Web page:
In a parallel development, the technology will also be adapted to help make wind farms more efficient by stabilising their electric power supply. As well as energy efficiency, the company is also developing technology to increase road safety and once again they feel that they are in the right region to market the product. Sir Frank Williams, the team principal and one of the most respected figures in motorsport, says that technology developed for F1 can help make a significant contribution to increasing safety on roads.
"It is good to have a reason to exist beyond the races themselves. We can make meaningful improvements to road cars and help cut emissions." The motorsport icon said that F1 has been pushing technological frontiers for decades and that innovation engineered to win races has made a significant difference on the road. "The tyre is a good example. Modern tyre design was developed in F1 thirty years ago and has made driving safer and more reliable. We take that technology for granted now," he says.
The second project to be developed at the Qatar centre is a simulator to help increase learner driver awareness of road conditions and safety hazards. Scanned images of race tracks and optical technology provides a realistic, sensory driving experience. Such simulators are currently used as a training aid for F1 drivers, but the company hopes to develop a road version to be a key component of driving tests.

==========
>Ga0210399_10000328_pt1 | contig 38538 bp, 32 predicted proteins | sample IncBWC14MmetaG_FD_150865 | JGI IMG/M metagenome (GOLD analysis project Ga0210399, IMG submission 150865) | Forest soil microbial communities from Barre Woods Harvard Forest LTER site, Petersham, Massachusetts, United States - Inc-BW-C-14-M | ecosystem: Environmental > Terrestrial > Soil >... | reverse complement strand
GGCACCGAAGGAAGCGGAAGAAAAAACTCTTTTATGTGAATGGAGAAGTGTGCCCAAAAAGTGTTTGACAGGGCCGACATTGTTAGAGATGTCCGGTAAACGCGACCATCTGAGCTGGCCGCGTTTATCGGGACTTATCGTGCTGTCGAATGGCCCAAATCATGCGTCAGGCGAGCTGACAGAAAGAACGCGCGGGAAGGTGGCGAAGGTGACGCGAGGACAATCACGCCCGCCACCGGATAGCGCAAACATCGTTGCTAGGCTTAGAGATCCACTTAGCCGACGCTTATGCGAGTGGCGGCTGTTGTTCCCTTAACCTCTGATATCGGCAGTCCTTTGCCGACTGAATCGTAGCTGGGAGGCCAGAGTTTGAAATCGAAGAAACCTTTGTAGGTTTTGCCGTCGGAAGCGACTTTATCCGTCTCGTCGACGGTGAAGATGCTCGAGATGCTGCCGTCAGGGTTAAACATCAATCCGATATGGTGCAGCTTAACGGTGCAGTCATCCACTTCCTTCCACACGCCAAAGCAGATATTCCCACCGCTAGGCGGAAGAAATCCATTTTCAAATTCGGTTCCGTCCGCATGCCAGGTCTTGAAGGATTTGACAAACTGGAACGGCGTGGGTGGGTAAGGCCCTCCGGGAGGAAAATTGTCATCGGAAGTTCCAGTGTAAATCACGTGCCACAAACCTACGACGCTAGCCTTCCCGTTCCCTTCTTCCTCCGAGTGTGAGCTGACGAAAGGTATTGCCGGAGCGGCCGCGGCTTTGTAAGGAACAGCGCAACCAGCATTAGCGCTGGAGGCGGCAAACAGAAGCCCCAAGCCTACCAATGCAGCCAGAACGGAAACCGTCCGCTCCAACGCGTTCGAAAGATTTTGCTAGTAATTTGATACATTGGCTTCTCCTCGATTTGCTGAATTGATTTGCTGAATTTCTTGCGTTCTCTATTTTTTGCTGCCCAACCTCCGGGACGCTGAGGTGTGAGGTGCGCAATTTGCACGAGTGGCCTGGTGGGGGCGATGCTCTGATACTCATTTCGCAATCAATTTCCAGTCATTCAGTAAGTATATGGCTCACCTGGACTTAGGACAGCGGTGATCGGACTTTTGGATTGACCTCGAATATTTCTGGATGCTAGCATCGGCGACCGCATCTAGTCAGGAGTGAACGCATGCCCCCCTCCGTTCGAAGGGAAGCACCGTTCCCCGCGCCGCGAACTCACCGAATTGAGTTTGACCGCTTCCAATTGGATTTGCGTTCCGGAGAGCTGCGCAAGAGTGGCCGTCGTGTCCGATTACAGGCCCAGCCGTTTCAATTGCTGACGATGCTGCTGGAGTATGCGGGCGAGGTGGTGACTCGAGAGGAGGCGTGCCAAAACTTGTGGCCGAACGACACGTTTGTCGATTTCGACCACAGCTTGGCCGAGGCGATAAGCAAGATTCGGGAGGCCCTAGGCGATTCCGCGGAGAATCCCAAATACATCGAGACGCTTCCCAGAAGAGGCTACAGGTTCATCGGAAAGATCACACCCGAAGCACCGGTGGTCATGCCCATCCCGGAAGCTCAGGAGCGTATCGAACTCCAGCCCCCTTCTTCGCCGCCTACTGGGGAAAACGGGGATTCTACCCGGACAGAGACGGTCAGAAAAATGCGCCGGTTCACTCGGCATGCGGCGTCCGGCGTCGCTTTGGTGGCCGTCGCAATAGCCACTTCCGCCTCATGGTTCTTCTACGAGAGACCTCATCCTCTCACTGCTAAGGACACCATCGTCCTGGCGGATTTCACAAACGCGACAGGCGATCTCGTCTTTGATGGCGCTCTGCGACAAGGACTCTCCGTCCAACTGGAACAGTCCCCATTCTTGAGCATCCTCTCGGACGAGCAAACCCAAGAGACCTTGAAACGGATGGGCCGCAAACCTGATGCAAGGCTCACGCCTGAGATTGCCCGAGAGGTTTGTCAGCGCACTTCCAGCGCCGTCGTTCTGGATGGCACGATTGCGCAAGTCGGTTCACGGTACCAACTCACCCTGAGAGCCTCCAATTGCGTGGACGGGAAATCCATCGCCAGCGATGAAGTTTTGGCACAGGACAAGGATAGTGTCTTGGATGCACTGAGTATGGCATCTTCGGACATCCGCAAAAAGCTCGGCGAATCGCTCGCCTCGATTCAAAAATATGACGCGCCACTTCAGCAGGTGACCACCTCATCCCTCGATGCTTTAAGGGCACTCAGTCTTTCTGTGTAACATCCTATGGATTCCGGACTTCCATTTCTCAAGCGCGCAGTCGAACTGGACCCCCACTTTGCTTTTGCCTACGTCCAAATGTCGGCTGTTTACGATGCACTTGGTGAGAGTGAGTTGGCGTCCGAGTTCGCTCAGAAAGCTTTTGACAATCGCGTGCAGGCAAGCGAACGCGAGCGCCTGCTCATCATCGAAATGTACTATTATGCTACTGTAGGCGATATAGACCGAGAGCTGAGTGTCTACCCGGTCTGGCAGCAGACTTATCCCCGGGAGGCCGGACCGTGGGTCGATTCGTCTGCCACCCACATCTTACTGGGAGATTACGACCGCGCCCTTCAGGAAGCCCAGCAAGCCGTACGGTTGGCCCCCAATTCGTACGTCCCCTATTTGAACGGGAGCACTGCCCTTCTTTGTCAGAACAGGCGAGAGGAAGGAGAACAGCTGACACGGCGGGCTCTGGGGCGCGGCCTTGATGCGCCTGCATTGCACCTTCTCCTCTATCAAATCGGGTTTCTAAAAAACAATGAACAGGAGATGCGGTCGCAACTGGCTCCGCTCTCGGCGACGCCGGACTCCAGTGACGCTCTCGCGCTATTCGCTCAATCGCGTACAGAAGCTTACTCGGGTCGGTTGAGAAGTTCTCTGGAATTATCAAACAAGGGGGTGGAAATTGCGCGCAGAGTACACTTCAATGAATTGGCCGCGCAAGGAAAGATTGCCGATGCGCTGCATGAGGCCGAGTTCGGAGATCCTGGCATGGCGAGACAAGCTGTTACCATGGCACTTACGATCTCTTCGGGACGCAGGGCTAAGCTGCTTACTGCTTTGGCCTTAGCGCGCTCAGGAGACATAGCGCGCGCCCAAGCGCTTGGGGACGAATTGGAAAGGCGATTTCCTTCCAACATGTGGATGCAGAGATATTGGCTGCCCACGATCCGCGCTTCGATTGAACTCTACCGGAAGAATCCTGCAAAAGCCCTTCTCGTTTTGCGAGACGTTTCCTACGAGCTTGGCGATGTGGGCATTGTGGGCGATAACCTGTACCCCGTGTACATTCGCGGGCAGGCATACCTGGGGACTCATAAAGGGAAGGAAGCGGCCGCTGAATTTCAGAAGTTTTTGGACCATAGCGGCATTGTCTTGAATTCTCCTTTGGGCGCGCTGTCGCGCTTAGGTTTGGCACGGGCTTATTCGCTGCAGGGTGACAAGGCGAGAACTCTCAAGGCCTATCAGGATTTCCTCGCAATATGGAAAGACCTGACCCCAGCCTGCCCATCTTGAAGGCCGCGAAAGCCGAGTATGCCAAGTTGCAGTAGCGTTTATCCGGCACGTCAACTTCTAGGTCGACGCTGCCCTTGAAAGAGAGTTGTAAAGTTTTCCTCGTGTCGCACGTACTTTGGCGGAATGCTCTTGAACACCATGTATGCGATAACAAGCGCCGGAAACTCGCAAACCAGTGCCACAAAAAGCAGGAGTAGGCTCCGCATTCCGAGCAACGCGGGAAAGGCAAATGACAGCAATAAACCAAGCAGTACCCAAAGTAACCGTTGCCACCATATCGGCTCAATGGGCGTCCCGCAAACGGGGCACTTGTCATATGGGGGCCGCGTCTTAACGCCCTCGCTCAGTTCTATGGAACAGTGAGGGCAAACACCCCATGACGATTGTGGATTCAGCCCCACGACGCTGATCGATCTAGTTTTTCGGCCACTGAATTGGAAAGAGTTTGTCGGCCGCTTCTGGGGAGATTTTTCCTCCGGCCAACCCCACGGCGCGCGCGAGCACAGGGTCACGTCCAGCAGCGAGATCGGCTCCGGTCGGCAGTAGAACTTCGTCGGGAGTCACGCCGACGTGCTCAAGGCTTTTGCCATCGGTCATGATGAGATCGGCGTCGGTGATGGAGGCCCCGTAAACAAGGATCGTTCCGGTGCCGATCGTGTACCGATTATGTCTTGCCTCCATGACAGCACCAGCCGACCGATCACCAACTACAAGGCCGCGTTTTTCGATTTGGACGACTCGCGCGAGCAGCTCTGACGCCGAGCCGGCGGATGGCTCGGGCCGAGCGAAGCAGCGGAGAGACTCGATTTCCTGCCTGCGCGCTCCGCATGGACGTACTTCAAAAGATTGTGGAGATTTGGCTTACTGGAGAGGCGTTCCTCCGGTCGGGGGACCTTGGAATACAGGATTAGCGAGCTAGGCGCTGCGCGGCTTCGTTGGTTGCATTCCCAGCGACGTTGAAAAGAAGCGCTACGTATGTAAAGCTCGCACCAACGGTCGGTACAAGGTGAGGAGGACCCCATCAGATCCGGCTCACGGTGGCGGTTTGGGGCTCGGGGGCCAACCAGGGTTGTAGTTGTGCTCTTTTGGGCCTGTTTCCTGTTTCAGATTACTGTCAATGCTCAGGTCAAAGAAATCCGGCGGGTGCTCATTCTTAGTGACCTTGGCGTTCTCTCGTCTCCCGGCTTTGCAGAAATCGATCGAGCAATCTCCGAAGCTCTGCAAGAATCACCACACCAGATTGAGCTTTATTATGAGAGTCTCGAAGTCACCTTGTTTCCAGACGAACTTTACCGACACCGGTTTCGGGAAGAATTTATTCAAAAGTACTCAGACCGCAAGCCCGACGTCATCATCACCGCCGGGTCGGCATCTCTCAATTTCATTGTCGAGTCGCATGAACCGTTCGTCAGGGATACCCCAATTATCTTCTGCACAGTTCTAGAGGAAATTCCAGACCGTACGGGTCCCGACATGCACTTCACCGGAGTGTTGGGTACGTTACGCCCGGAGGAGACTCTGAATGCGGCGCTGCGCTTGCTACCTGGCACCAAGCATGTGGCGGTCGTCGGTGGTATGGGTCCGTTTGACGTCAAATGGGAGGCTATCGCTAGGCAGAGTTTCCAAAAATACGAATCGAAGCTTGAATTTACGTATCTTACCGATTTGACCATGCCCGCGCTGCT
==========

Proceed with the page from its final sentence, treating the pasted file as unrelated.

"We are developing software to enable road conditions and actual accident hot-spots to be scanned into a driving test programme," says Barnes "There is a very high accident rate in this part of the world and we are targeting transport ministries in the region to adopt this technology to help improve safety on the roads." The company have further projects in the pipeline and will explore these once the current projects are completed. It is researching the potential market for an online F1 game. Speaking about these developments earlier this month, Frank Williams was in pragmatic vein, on the one hand expressing his desire for the applications to be successful, but on the other eager to assure that Williams' focus would always be on the track itself. But with manufacturers pouring vast budgets into their F1 teams, specialist constructors had to compete commercially to compete at all.
"Car manufacturers have made vast resources available and this has raised the cost for the sport as a whole. It is not just a case of engines and technology. Having the leading experts on aerodynamics, for example, can make the difference between finishing on the podium or not. But we are not far behind and will have our time again." His comments, made prior to the Abu Dhabi Grand Prix, are more topical than he may have thought given the recent withdrawal of Toyota. Perhaps the economic downturn will favour the smaller teams after all. email@example.com